Li-Fi, which uses visible light for communication, is 100 times faster than Wi-Fi, which uses radio frequencies.
Visible light communication (VLC) is a data communication method that uses visible light between 400THz and 800THz (Tera-Hertz) frequency; wavelength is 780nm to 375nm. It is a subset of optical wireless communication technologies.
VLC technology uses fluorescent lamps or light emitting diodes (LEDs) to transmit signals. Photosensitive components are used to receive those signals. However, in some cases a cellphone camera or a digital camera can also be used (since the camera is an array of photosensitive components arranged in a definite pattern). Such sensors may provide high input efficiency, since a large number of photosensitive components receive the signals.
VLC does not require a separate system to operate—it can be added to the illumination device. This article explores a new approach for VLC where LEDs are the transmitter, visible light is the medium for communication and a photodiode is the receiver. Thus, an attempt has been made to transmit data from LEDs to the photodiode.
Advancements in VLC lead to Light-Fidelity, or Li-Fi. Li-Fi is a bi-directional, high-speed and fully networked wireless communication technology, which is similar to Wi-Fi, or Wireless-Fidelity.
Outline of the operation of a VLC system is explained next, using block diagrams. Block diagram in Fig. 1 shows the process involving data transmission using visible light, or Li-Fi.
Transmission process block diagram
Block diagram in Fig. 2 shows the process of the transmission. Data is first obtained from the user and then converted into bits by a microcontroller (MCU) (Arduino is used in this case). Then, on-off keying (OOK) modulation technique is applied, and light pulses are generated from the light source.
Receiver process block diagram
Block diagram in Fig. 3 shows the process of the receiver operation. Light pulse obtained from the light source is sensed by photosensitive elements (LDR in this case). Sensed pulse is demodulated and bits are identified. Transmitted data is framed from received bits.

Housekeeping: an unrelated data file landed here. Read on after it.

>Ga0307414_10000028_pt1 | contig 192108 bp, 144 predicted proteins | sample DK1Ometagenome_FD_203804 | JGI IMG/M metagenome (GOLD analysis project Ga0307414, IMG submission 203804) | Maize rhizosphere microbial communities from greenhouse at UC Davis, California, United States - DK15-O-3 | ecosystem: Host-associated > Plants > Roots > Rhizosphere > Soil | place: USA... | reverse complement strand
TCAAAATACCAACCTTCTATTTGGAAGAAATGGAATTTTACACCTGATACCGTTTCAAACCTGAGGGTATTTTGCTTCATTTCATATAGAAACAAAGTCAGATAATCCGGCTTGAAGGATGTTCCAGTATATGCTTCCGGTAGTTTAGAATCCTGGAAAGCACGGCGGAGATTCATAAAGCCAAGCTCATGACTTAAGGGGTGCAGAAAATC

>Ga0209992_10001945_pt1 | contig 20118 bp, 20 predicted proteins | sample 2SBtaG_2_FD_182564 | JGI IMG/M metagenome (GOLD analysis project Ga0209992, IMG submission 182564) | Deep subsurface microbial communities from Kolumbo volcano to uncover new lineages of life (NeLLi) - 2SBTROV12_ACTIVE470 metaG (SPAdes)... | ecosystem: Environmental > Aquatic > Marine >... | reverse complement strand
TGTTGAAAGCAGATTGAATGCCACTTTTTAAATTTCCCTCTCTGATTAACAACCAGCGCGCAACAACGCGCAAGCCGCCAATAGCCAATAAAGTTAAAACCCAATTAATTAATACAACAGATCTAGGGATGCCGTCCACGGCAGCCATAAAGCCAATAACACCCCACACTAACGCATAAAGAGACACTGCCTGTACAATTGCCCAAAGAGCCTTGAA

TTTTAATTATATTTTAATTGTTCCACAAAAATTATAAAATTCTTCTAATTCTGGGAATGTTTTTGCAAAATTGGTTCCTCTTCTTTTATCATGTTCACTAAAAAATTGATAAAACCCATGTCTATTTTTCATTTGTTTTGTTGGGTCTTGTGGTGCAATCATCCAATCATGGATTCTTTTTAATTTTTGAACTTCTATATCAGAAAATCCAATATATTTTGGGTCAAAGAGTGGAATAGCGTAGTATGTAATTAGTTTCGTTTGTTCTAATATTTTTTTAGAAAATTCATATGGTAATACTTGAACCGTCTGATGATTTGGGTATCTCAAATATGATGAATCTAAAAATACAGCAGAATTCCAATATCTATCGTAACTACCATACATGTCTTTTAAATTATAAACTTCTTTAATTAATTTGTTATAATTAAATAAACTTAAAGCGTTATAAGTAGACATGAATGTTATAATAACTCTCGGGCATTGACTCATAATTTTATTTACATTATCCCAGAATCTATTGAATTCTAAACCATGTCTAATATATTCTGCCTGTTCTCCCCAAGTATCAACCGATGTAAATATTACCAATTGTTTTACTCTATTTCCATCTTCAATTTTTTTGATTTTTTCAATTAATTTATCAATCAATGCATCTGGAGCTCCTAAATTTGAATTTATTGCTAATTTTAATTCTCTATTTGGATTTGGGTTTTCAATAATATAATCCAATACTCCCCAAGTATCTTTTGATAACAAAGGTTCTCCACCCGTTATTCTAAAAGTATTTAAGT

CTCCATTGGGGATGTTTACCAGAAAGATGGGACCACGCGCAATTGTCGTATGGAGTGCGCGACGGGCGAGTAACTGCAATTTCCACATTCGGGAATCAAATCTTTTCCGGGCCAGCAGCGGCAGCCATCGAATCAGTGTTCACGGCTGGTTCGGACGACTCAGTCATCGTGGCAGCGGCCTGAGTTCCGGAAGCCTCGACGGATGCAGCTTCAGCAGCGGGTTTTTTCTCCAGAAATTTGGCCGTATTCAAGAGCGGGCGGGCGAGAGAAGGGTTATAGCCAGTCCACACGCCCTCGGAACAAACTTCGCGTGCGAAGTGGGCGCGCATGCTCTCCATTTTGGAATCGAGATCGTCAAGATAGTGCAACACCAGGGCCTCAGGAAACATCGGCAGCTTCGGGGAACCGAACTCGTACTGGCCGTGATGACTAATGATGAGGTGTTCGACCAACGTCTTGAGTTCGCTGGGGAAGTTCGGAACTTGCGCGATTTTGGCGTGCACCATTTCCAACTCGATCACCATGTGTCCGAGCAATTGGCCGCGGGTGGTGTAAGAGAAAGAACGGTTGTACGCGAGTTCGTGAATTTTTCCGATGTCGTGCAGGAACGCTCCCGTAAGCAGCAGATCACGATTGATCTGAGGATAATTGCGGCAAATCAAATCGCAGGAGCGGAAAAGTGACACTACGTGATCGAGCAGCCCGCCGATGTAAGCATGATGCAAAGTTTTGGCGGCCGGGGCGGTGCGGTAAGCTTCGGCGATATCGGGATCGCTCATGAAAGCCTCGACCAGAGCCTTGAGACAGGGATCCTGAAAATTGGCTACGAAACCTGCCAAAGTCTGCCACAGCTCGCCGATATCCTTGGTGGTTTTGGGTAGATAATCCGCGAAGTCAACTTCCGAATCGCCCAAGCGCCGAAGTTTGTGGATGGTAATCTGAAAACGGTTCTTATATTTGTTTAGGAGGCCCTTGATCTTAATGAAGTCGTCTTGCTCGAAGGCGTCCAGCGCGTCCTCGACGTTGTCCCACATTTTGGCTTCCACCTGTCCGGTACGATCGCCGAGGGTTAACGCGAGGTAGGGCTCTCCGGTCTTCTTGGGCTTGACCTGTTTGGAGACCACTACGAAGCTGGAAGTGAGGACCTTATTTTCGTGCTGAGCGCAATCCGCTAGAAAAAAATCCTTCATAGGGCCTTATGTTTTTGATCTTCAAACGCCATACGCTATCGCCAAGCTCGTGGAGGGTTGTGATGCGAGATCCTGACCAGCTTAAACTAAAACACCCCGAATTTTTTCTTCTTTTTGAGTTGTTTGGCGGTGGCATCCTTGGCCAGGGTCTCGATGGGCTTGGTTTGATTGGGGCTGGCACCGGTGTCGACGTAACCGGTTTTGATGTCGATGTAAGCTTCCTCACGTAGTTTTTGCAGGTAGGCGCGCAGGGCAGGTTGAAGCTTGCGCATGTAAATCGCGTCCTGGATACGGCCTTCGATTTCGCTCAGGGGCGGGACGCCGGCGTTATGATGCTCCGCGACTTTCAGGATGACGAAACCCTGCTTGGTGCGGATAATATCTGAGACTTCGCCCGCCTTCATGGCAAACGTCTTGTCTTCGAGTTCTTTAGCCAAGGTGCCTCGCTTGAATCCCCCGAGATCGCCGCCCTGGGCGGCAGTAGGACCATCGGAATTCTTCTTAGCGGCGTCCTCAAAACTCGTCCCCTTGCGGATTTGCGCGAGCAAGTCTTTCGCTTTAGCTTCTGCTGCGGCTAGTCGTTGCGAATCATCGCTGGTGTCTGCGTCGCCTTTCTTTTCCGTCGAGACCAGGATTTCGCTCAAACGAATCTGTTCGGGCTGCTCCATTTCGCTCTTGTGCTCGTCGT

A transmitter module contains a power supply, LEDs and Arduino MCU. It converts electrical waves into optical pulses. VLC transmitter is different from a conventional communication transmitter. It acts as a communication transmitter and an illumination device simultaneously. For each character, seven bits are assigned uniquely. Each character is identified by a 7-bit combination. LEDs have a high flickering rate. Hence, these can be set to switch off and on at an extremely low time delay (a few milliseconds), so that the process cannot be detected by human eyes.
The concept of VLC is similar to infrared (IR). Any kind of light source with faster switching speed can be used as the transmitting device for VLC. However, some are better suited than others. For instance, incandescent lights quickly break down when switched on and off frequently. Thus, these are not recommended to be used as VLC transmitters. More promising alternatives are fluorescent lights and LEDs.
Fluorescent lights are usually used for illumination. But these can also be used as transmitters, because these can flicker well enough to transmit a meaningful amount of data.
LEDs are replacing fluorescent lamps, since LEDs are highly power-efficient, and have a longer lifespan. This is a major advantage for VLC communication. Since LEDs have a higher flicker rate than fluorescent lights, rate of data transmission is increased greatly.
Development of LEDs has made solid-state lighting an emerging field. LEDs have surpassed incandescent light sources in terms of reliability, power requirements and luminous efficiency. Efficiency of LEDs is much higher than that of incandescent lamps. LEDs and lasers are used as transmission sources for VLC. White light-based LEDs are an attractive candidate for being used as VLC source.
There are different spectra in which white light is produced by LEDs. Tetra-chromatic (combination of cyan-red-green-blue), dichromatic (combination of blue-yellow) and trichromatic (combination of red-green-blue) are the different modes used for the generation of white light. The most common method for generating white light using LEDs is trichromatic. For more efficiency, monolithic trichromatic LEDs are used, since these have high data transfer speed as compared to other LED types.
Input data (character) to be sent from a personal computer is first converted into corresponding binary code, in which 1s in the binary code represent LED on. Similarly, 0s represent LED off. The character is represented in binary form by the MCU in Arduino. Because of the high on-off speed characteristic of LEDs, humans cannot perceive the twinkling phenomena, so both lighting and information transmitting can be realised simultaneously. Generated optical signals carrying original information are then delivered to the indoor wireless channel.